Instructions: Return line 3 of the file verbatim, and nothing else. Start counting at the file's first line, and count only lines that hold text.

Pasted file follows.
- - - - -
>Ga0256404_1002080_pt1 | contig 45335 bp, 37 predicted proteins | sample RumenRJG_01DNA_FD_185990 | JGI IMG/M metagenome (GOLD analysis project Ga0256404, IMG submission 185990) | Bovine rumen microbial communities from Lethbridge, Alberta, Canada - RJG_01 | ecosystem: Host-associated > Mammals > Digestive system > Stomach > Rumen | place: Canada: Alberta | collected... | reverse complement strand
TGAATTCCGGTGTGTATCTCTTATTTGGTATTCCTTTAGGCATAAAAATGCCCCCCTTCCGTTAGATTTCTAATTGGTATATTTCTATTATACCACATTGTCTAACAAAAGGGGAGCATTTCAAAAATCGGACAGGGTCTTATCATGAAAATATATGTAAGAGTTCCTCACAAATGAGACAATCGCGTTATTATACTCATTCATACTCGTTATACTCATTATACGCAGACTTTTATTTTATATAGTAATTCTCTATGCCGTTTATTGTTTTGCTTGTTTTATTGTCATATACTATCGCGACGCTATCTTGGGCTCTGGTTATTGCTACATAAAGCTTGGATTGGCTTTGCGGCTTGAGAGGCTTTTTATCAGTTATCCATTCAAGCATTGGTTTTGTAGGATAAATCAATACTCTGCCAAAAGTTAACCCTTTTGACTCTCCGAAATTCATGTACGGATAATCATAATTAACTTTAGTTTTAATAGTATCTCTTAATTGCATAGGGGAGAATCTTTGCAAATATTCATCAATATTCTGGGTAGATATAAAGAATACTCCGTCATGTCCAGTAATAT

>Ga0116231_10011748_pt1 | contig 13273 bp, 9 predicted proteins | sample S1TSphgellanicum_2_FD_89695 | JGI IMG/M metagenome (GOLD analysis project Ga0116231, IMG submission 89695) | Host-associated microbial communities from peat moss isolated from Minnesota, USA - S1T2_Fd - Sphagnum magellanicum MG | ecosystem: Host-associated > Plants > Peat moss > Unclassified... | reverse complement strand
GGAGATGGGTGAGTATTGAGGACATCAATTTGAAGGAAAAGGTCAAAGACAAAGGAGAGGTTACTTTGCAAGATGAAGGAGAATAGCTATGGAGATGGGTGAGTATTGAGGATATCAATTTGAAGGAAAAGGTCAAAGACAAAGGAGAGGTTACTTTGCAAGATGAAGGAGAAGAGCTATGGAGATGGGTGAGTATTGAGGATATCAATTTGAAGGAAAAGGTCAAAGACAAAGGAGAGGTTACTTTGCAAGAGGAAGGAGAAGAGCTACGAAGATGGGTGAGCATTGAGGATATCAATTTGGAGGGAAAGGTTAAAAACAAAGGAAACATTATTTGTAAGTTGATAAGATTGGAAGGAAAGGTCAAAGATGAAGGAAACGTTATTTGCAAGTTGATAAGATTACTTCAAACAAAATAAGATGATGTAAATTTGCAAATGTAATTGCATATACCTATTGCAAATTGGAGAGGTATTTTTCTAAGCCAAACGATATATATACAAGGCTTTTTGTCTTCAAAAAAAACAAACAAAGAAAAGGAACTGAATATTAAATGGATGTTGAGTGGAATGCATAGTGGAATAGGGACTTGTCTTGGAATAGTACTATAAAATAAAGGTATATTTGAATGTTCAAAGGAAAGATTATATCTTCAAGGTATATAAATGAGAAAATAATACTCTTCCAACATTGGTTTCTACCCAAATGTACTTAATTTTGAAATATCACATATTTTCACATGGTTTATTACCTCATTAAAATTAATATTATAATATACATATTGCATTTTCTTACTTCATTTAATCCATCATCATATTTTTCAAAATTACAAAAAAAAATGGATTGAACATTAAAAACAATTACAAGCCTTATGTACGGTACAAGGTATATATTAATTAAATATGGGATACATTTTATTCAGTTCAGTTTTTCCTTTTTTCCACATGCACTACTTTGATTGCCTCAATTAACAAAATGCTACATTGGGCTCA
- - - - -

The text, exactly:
>Ga0116231_10011748_pt1 | contig 13273 bp, 9 predicted proteins | sample S1TSphgellanicum_2_FD_89695 | JGI IMG/M metagenome (GOLD analysis project Ga0116231, IMG submission 89695) | Host-associated microbial communities from peat moss isolated from Minnesota, USA - S1T2_Fd - Sphagnum magellanicum MG | ecosystem: Host-associated > Plants > Peat moss > Unclassified... | reverse complement strand